(For a service or feeder with paralleled conductors, you can sometimes run separate plastic pipes for each phase. There are additional requirements for where the pipes enter a metal box and for ground wires.)
The basic rule is 300.3-B and 300.3-B-3.
--
bud--

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I can see it for single pole switches, but it wouldn't make sense for 3ways where you don't have a constant hot leg.
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RBM wrote:

An interesting point. One end does.
If the purpose is for "electronic lighting control devices" a 3-way "device" should be able to tap power from a combination of the travelers.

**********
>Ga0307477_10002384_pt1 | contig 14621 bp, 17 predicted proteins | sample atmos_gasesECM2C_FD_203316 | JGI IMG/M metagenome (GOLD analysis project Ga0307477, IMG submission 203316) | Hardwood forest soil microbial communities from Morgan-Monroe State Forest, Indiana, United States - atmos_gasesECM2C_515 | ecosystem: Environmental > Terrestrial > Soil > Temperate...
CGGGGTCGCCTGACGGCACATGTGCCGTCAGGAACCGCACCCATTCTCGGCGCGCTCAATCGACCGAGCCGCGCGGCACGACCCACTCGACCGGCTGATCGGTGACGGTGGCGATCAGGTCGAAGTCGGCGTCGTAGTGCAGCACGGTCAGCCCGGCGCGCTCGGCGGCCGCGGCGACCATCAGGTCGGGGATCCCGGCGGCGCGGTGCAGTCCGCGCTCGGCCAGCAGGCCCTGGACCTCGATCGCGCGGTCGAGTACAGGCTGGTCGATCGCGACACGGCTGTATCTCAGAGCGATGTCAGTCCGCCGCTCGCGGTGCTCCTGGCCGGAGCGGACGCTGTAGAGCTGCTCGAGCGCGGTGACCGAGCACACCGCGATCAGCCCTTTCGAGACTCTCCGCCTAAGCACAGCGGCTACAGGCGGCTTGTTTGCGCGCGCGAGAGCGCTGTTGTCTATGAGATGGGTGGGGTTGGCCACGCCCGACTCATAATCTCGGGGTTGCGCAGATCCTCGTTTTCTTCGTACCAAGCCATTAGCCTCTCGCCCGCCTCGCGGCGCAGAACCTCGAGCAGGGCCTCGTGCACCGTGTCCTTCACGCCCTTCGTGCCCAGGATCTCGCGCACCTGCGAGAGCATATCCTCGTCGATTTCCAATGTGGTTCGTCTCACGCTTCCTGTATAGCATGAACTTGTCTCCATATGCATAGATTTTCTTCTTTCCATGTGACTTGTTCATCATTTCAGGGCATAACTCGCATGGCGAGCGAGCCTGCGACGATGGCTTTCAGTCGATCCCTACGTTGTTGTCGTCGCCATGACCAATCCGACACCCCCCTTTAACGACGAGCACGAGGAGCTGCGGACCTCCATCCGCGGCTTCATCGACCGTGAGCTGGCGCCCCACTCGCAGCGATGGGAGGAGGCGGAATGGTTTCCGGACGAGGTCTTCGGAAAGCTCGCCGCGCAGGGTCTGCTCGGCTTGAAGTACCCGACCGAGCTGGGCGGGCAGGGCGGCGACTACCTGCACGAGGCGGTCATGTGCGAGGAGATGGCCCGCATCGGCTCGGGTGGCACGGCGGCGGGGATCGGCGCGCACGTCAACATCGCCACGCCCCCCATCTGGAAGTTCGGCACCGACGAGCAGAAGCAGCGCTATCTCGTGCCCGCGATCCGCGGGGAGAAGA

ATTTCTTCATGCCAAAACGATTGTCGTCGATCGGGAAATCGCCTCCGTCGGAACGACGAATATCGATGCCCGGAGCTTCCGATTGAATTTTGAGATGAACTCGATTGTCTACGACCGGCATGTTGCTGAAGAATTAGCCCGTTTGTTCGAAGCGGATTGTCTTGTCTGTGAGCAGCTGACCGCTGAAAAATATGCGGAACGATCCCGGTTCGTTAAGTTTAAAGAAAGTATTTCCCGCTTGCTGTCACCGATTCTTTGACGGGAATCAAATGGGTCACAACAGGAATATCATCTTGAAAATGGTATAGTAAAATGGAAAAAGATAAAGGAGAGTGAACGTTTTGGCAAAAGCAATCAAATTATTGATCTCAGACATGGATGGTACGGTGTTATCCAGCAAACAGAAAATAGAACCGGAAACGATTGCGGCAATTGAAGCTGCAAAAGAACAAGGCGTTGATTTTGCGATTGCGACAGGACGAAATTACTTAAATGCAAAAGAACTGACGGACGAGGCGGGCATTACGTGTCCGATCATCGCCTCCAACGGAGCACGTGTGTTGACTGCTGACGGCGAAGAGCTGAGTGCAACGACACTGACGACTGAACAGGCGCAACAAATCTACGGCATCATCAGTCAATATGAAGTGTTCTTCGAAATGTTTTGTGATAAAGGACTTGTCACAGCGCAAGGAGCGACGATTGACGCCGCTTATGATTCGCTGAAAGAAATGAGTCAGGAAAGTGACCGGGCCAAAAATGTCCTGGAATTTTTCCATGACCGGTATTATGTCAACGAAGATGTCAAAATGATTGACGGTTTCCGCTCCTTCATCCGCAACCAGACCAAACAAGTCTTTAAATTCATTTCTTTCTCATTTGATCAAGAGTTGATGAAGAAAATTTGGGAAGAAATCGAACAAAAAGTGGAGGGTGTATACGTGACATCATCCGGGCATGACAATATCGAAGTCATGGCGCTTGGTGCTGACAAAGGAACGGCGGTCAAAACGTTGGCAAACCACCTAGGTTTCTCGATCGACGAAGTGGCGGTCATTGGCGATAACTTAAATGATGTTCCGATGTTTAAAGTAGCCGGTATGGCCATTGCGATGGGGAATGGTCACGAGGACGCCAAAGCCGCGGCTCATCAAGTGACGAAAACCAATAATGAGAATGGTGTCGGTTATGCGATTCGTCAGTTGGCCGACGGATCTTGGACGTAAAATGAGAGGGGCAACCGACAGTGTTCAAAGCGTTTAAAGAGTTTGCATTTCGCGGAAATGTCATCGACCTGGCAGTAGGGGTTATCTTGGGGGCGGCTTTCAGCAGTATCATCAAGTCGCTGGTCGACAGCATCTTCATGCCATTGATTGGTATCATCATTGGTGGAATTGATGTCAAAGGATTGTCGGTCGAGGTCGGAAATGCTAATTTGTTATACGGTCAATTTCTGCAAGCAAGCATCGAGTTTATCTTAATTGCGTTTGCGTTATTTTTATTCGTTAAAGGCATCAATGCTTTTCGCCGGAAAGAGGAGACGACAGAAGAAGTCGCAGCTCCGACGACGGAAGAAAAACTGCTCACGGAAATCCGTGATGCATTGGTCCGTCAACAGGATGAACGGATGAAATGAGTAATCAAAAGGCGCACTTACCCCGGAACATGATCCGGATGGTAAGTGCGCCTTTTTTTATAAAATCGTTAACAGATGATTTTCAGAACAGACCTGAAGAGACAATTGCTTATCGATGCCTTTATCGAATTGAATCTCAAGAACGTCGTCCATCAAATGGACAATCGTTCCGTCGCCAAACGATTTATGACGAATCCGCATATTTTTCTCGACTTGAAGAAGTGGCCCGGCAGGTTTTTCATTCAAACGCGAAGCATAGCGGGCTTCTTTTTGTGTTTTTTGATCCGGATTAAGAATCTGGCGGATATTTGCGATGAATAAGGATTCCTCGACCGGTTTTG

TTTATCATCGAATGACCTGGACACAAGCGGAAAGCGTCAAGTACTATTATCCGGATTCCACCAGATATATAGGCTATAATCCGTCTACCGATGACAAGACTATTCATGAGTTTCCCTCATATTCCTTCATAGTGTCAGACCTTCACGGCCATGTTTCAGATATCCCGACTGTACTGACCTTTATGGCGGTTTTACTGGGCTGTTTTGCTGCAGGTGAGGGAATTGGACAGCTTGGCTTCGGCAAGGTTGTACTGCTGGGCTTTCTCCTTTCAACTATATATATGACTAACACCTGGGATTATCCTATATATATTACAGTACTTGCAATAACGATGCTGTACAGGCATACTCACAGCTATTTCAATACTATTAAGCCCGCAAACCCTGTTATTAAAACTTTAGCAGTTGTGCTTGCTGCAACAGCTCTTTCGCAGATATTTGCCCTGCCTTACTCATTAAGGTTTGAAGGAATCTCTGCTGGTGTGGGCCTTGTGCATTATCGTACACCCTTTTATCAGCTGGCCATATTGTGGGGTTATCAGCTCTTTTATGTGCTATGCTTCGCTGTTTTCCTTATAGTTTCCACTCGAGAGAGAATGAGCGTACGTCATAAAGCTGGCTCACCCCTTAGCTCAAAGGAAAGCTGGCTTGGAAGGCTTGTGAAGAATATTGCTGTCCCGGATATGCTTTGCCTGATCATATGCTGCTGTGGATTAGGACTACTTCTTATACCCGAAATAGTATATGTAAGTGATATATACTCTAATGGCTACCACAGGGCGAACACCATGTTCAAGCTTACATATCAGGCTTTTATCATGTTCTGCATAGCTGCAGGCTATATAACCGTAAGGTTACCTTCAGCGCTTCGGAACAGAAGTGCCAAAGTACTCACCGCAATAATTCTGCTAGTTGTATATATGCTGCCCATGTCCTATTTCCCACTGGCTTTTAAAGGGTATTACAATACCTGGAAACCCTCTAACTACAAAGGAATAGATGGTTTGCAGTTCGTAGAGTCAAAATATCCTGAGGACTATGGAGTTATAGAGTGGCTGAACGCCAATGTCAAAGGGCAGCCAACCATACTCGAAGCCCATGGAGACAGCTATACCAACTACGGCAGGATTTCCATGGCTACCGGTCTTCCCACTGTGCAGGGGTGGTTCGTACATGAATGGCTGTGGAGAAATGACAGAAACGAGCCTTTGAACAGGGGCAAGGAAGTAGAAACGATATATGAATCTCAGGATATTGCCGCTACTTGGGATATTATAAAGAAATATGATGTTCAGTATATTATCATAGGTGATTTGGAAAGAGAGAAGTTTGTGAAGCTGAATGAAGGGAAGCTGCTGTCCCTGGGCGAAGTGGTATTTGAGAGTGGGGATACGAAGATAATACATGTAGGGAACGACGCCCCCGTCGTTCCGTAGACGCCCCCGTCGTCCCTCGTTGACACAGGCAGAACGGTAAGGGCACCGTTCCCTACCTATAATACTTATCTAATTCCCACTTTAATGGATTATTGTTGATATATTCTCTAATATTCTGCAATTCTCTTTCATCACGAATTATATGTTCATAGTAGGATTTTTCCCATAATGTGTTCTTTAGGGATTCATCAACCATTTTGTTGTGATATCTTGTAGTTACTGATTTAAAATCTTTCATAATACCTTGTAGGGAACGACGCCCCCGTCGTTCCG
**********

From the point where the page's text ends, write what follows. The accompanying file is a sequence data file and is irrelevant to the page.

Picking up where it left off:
Or, I believe, you could rewire the 3-way to a California 3-way and have power at both ends.
--
bud--

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On 11/4/2010 12:44 PM, snipped-for-privacy@aol.com wrote:

that's ridiculous, it's much less crowded to bring the power to the light and then drop a switch leg. What could POSSIBLY be their reasoning behind this??
--
Steve Barker
remove the "not" from my address to email
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Steve Barker wrote:

I think maybe so devices like motion-sensor/occupancy-sensor switches will work even if the light fixutre uses compact fluorescent bulbs instead of incandescent bulbs.
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wrote:

Exactly. The informational note in the proposal says "The provision for a (future) grounded conductor is to provide power to electronic lighting control devices."